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Praise for the hardcover edition:
"Among the nicest car books we have seen -- period. . . . Inside Ferrari is a must have."
-- Classic Motorsports
From the greatest automobile racing team in the world, Inside Ferrari is an exclusive and intimate report from inside Formula One's most successful, most alluring and most secretive racing team. This book provides a rare glimpse into the world-famous Ferrari factory, onto the Ferrari test track and inside the Ferrari garage. The book captures what it takes to be one of the world's great sports teams.
The camera division of the Olympus Corporation, a sponsor of the Ferrari Formula One team, commissioned Jon Nicholson to go behind the scenes at Ferrari and take exclusive photographs of its Fl team at work, both while preparing for races and during the races themselves. Nicholson and his teammate, racing journalist Maurice Hamilton, create a candid profile that is packed with exciting stories and action photos of behind-the-scenes workers and such internationally famous drivers as Michael Schumacher and Rubens Barrichello.
Readers will discover some of the secrets involving:
No one else has ever been given such access to Ferrari, and Inside Ferrari is a delight for the millions of Formula One racing fans.
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Jon Nicholson is a highly respected Fl photographer who worked with Damon Hill during his reign as world racing champion.
Maurice Hamilton is an Fl journalist with 25 years' experience and is editor of the Grand Prix annual, Autocourse.Excerpt. © Reprinted by permission. All rights reserved.:
Enzo Ferrari once described motor racing as a "great mania". Even allowing for his cunning affection for melodrama, this theatrical description sums up a fundamental value that powered Ferrari's fledgling company in the 1930s and continues to do so.
When Enzo Ferrari died at the age of 90 in 1988, it was felt the team would never be the same again. In some respects that is true, for it has been impossible to replace such an autocratic, mischievous leader who started out as the son of a humble metal worker and rose to become an icon in the world of fast cars and international motor sport.
It is also true to say that Ferrari's race team experienced more disappointment than it did success but, typically, the failures were often heroic and the victories always rich in pleasure and achievement. None of that has really changed.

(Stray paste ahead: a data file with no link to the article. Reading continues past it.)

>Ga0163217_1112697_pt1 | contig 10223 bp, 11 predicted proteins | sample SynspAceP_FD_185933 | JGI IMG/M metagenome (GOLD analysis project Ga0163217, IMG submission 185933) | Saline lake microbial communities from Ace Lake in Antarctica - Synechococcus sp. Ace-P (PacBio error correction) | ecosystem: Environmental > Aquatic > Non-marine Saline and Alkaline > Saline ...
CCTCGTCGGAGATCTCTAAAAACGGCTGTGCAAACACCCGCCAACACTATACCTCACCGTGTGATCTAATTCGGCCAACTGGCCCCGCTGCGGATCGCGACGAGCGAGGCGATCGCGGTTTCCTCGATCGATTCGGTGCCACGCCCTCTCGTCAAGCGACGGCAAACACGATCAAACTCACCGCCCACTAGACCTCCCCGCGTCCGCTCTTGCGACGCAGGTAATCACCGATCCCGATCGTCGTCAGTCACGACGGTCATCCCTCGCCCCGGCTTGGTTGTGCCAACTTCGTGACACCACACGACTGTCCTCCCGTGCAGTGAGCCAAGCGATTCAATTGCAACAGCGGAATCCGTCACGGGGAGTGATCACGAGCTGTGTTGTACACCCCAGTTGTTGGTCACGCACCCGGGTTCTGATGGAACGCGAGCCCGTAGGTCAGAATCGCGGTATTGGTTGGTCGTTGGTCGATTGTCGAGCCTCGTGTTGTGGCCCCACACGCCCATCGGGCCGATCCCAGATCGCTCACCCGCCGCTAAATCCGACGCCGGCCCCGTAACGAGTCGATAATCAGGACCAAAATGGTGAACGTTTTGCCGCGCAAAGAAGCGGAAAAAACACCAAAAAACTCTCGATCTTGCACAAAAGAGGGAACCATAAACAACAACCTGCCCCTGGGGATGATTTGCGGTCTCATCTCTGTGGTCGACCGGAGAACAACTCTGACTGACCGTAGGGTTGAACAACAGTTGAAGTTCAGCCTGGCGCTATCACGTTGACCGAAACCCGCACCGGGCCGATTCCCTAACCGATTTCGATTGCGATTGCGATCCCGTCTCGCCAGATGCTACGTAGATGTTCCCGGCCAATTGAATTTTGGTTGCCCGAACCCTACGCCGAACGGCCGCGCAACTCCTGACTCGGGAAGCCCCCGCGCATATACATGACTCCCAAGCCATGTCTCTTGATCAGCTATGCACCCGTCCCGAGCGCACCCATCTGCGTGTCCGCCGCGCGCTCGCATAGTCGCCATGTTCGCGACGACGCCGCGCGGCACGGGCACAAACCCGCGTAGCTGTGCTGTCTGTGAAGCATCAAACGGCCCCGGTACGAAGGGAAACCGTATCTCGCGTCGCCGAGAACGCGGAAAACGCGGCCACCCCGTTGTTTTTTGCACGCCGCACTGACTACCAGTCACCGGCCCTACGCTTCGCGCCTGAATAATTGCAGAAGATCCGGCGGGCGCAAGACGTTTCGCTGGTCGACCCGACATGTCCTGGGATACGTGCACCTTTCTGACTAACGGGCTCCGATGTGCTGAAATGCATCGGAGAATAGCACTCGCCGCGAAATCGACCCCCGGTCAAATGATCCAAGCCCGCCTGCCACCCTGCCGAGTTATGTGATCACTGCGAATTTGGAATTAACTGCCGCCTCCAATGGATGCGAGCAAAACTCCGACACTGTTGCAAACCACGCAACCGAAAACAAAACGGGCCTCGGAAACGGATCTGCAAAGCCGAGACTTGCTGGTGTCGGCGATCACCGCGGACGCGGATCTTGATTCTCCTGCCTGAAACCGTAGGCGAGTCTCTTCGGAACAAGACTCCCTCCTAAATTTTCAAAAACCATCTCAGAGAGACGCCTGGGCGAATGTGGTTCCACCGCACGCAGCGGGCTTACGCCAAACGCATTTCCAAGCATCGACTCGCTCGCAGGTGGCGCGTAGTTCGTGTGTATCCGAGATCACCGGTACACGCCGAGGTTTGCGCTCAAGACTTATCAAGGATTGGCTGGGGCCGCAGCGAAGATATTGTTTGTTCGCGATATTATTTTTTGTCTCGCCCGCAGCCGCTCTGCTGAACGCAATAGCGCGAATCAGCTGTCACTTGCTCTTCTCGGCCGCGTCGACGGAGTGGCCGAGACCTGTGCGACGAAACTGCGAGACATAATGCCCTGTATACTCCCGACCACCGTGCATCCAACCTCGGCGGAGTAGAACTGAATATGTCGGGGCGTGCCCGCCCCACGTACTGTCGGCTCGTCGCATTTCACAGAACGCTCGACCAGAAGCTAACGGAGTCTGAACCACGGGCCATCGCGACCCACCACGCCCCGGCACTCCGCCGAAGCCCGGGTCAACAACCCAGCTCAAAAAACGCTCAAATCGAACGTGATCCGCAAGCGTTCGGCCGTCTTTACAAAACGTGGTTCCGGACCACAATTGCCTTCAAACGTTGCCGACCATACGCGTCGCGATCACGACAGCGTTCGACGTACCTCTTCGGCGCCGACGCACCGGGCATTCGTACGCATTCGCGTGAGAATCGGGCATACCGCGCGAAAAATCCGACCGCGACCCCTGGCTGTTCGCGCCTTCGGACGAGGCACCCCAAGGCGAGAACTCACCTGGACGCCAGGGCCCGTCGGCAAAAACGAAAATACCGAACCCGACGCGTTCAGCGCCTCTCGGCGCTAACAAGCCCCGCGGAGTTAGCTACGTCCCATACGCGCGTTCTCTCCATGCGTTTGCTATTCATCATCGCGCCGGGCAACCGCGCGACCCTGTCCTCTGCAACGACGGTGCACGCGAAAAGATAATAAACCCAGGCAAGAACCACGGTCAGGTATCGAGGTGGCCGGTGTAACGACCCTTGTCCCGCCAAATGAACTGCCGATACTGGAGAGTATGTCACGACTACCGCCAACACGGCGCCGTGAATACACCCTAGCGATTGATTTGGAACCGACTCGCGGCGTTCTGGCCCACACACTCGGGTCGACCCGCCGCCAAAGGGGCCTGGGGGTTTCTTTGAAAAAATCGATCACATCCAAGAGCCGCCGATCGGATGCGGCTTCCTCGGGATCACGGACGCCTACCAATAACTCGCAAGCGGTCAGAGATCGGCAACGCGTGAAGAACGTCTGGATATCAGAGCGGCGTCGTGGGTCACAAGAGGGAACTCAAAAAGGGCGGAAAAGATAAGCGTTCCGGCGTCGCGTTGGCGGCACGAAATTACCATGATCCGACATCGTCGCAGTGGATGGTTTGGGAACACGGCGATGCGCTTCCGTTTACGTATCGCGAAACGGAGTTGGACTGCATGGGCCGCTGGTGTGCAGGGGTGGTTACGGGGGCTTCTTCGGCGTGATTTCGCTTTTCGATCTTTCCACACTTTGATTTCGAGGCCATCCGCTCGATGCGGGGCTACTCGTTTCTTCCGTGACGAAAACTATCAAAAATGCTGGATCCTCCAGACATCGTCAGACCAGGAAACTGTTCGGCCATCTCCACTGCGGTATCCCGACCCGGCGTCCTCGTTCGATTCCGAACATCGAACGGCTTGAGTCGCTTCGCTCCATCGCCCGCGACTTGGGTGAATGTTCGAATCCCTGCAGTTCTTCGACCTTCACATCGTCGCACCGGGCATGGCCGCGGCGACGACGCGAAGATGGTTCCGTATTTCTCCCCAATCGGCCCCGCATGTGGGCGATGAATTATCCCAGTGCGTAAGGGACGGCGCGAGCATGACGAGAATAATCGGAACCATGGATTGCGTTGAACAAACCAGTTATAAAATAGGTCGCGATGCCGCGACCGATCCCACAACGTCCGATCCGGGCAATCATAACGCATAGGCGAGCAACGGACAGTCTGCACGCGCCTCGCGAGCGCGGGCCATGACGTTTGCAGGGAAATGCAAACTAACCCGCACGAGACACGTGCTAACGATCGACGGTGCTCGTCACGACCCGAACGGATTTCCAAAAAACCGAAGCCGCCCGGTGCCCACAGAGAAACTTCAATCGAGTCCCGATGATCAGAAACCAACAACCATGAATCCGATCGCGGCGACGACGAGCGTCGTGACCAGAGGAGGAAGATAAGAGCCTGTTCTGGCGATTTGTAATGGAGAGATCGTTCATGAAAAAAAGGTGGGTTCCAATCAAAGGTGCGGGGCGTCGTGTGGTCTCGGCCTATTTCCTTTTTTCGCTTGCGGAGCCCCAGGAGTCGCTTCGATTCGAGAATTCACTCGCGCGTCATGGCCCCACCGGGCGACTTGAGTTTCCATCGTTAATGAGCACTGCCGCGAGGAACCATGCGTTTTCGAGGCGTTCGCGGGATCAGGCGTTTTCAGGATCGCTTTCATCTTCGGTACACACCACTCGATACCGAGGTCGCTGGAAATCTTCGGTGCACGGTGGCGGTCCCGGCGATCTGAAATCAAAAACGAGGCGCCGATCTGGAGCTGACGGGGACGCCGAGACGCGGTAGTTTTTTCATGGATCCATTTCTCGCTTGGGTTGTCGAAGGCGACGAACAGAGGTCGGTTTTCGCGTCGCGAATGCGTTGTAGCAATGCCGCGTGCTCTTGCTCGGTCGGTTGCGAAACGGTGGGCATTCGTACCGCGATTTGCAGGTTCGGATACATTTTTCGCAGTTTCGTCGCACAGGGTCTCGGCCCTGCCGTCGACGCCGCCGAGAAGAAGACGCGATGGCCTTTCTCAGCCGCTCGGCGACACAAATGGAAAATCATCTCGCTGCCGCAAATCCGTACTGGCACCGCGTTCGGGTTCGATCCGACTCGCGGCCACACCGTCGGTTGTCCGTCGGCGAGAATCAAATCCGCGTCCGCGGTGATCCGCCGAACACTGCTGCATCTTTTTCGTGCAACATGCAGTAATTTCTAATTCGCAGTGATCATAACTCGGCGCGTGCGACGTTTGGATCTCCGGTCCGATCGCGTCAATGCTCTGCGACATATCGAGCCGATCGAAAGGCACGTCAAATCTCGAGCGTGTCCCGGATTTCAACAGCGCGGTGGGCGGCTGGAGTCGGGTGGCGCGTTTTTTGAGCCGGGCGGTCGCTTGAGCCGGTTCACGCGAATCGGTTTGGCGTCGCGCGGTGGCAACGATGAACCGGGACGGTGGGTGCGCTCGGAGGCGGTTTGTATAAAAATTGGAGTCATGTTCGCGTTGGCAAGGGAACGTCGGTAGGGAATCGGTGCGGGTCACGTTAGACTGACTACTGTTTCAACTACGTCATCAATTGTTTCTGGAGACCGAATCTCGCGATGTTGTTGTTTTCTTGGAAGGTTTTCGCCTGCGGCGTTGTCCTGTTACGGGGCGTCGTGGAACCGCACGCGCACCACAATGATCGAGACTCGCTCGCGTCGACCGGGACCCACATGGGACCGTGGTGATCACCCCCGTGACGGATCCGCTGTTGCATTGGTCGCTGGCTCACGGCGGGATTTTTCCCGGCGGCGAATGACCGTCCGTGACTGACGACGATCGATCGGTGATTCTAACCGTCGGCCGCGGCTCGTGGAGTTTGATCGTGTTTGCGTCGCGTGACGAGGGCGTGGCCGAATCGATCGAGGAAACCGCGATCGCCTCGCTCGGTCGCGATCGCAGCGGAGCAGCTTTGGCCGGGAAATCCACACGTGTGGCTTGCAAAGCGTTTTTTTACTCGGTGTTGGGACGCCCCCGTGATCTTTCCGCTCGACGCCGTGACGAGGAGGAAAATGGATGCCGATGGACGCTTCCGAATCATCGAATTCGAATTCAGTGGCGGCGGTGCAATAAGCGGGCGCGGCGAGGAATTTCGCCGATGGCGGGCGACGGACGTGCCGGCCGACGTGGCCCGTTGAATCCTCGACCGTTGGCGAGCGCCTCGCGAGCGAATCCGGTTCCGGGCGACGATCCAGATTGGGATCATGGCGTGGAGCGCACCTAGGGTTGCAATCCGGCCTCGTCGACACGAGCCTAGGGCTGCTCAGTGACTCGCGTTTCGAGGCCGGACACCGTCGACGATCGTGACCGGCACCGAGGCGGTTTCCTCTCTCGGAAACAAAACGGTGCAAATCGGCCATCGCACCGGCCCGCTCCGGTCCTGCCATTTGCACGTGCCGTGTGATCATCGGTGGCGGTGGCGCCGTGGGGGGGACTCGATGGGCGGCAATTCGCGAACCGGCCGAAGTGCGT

The team's modus operandi has moved with the increasingly competitive and professional times. There may be less raw emotion on display -- in public at least -- because a team employing in excess of 800 employees inevitably assumes a more corporate identity. But the sense of achievement continues to motivate not just the workforce but also an entire country.
Ferrari remains a national team in everything but name. The fact that the nation in question is Italy explains the extraordinary passion fermenting beyond the factory gates, and the fervent zeal exhibited by those fortunate enough to be working within.
Motor sport is second only to football in Italy. Ferrari's progress -- and sometimes the lamentable lack of it -- commands the front, back, and inside pages of the national sporting daily newspaper, La Gazzetta dello Sport. The team is examined continually in searching detail. It is criticized for failure on behalf of a wounded nation; cherished and protected in moments of triumph.
The importance attached to Ferrari has been enhanced by the passing of time and the growth of positive statistics: more grand prix wins than any other team; the most pole positions as well as fastest laps, championship points, and constructors' championships.
No other team in the history of the sport has been around for so long, Ferrari having competed in the Formula 1 World Championship since its inception at the British Grand Prix in 1950. Naturally, Ferrari's consistent presence has bolstered the scores, but to attribute the team's success purely to longevity is to misunderstand not only the importance of those accomplishments but also the dramatic and colourful manner in which they were achieved.
Ferrari's first victory is an appropriate case in point. After the win at Silverstone in 1951, Enzo Ferrari announced, "My tears of joy were mixed with sorrow because I thought, 'Today I've killed my mother.'" He didn't mean it literally, of course. Ferrari was referring to having finally beaten his great rival, Alfa Romeo. Such a vivid expression in those straitened times said everything about the depth of his feeling for a sport that was to continue having a profound influence on his life and that of his team.